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Valve shows you how to mod a Steam Deck — and why you shouldn’t

Valve cautions people against opening up their console

Ana Diaz (she/her) is a culture writer at Polygon, covering internet culture, fandom, and video games. Her work has previously appeared at NPR, Wired, and The Verge.

It’s not every day that a company posts a video tutorial on how to alter its hardware. However, Valve went slightly against the grain on Wednesday when it published a video teardown of the Steam Deck on YouTube. The video presented a perfect how-to guide for modding your Steam Deck hardware, after it launches in December. It also gave Valve the opportunity to send this PSA: Don’t modify the console, because you’ll likely ruin it.

In the video, a Valve representative gives detailed step-by-step instructions for replacing the thumbsticks and the solid-state hard drive. The footage helps clarify what will and won’t be possible with the console once it launches at the end of the year. Because Valve’s new hand-held system resembles a gaming PC in some ways, some customers had wondered about its specs and if they could actively swap components out.

According to this video, that’s not recommended. As the narrator put it: “In one way, this is a how-to-video. In another way, it’s a ‘why you really shouldn’t do this’ video.”

Valve doesn’t recommend users open up their Steam Decks because the handheld isn’t designed for the parts to be switched out. According to the video, opening the case could cause serious damage — in some cases, you could be setting the console up to catch fire later. The video says, somewhat bluntly, that folks should leave this work to professionals unless someone is ready to take “big risks” with their property — and their “life,” in the case of damaging the battery.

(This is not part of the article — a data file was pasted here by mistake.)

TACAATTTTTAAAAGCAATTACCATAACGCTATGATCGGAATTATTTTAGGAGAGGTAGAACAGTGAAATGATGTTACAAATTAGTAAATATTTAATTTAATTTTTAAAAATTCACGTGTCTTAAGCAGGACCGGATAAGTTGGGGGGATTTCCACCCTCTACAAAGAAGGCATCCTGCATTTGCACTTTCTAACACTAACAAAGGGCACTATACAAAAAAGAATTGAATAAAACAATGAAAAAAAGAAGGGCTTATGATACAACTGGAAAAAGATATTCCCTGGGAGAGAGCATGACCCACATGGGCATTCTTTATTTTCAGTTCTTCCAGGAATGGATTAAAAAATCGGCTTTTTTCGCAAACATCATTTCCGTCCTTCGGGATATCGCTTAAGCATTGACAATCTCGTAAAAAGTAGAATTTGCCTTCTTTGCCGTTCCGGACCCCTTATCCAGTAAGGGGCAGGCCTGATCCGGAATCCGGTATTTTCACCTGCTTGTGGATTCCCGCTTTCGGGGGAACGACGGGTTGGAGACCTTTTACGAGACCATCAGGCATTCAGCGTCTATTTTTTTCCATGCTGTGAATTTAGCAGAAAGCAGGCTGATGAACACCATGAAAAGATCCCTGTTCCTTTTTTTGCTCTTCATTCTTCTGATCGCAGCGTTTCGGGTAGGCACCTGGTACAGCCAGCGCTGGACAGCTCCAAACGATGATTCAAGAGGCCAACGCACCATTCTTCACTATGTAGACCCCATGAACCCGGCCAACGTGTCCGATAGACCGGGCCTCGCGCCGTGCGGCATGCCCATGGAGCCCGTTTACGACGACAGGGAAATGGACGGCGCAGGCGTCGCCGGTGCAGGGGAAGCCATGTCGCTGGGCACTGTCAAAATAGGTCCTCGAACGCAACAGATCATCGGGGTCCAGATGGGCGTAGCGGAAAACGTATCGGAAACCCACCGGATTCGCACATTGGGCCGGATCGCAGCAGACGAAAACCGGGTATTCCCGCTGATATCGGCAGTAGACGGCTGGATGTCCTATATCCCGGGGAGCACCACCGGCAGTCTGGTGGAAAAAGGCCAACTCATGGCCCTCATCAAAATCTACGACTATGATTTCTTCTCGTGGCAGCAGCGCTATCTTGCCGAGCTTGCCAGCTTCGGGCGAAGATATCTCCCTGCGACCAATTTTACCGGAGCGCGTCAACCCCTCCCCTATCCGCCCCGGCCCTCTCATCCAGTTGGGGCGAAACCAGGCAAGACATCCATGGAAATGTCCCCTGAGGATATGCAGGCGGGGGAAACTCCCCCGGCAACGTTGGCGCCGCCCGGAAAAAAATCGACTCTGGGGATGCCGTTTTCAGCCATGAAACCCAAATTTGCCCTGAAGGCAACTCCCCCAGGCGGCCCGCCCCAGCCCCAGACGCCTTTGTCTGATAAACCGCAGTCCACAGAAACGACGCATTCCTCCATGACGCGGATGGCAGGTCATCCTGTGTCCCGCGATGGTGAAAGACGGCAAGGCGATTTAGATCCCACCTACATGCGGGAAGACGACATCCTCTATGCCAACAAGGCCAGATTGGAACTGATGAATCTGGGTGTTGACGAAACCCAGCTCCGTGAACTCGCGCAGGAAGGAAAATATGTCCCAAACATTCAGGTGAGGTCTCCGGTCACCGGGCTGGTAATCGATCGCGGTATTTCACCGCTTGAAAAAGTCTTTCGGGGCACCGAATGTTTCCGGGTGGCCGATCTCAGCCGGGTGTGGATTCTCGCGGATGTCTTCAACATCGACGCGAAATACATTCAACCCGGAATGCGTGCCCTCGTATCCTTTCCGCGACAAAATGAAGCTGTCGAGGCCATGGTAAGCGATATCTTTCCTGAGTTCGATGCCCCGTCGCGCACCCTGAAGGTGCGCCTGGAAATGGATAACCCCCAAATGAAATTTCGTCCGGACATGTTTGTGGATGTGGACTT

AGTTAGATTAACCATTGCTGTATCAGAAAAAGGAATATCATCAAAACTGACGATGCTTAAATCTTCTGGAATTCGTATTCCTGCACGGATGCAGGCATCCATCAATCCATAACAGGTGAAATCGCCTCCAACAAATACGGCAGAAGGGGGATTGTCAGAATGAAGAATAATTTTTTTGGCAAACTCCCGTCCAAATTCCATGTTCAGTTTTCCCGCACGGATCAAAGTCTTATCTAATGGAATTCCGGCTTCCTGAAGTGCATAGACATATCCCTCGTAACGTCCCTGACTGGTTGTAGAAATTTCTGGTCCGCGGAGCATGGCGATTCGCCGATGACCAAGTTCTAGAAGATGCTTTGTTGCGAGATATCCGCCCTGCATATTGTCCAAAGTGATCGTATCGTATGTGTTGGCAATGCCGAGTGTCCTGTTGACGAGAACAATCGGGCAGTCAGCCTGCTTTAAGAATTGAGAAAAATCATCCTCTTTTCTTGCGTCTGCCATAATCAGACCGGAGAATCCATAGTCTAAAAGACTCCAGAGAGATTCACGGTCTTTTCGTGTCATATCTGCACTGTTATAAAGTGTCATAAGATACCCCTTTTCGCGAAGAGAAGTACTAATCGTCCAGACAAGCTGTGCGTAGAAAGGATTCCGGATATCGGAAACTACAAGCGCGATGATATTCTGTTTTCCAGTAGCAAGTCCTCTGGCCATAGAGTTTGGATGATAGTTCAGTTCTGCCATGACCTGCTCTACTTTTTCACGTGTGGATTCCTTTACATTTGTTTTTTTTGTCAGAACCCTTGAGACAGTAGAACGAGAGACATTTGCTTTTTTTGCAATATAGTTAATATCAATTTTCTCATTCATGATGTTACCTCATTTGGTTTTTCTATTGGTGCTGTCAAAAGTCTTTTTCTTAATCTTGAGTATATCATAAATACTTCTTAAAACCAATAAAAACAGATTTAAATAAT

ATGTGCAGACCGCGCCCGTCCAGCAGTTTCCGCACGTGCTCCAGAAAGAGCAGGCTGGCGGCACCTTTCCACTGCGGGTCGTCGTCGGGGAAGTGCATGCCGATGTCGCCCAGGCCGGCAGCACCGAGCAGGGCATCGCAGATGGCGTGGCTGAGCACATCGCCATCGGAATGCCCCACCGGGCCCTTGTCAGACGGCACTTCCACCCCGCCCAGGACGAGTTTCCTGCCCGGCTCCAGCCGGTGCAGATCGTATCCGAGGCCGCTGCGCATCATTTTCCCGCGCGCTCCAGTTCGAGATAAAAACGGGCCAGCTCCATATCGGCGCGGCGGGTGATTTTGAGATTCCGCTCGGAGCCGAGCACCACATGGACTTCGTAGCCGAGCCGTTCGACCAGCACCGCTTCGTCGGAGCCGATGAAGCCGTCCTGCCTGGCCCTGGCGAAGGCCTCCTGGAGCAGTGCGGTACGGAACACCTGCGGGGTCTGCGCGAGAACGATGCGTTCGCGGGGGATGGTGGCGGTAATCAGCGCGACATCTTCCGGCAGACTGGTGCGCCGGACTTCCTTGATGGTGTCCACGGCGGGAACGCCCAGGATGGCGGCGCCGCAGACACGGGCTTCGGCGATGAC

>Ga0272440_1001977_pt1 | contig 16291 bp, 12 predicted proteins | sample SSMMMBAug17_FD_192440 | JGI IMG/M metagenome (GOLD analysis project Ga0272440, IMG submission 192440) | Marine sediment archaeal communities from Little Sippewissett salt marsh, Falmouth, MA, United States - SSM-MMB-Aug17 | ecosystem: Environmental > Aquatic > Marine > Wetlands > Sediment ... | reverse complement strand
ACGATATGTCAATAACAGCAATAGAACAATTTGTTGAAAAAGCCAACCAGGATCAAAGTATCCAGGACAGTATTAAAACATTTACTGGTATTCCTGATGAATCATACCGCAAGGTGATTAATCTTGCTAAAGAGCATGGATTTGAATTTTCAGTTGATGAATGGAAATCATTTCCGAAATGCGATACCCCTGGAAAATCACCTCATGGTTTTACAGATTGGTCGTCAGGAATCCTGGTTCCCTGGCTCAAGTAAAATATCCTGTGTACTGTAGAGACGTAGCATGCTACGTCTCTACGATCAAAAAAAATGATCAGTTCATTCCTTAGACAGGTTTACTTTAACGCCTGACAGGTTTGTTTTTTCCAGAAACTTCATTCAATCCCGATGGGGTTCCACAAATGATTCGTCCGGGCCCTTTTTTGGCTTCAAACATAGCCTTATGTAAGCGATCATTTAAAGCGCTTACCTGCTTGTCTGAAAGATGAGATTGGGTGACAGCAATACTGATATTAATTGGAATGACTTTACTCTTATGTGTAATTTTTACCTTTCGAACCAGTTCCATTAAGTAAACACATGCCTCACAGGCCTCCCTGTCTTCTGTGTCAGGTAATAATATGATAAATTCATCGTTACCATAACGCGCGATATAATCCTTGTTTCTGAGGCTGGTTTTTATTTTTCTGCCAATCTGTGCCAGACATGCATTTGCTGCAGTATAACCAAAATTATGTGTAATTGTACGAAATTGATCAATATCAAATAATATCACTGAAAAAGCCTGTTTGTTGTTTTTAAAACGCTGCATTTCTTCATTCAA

While the video certainly does show how one would replace the SSD and thumbsticks, it also lists everything that could go wrong throughout the process. The structural integrity of the deck could be impacted, static electricity could fry the parts, a store-bought SSD could kill other parts, and so on.

It makes sense that some customers might have considered buying an SSD. The cheapest ($399) Steam Deck only comes with 64 GB of flash memory. That caused a lot of concern, because some of the games shown in the console’s promotional video, like Control, are 42 GB or larger. Swapping the SSD, while technically possible, won’t be a simple process. In the video, Valve suggests using the micro-SD slot to expand storage.

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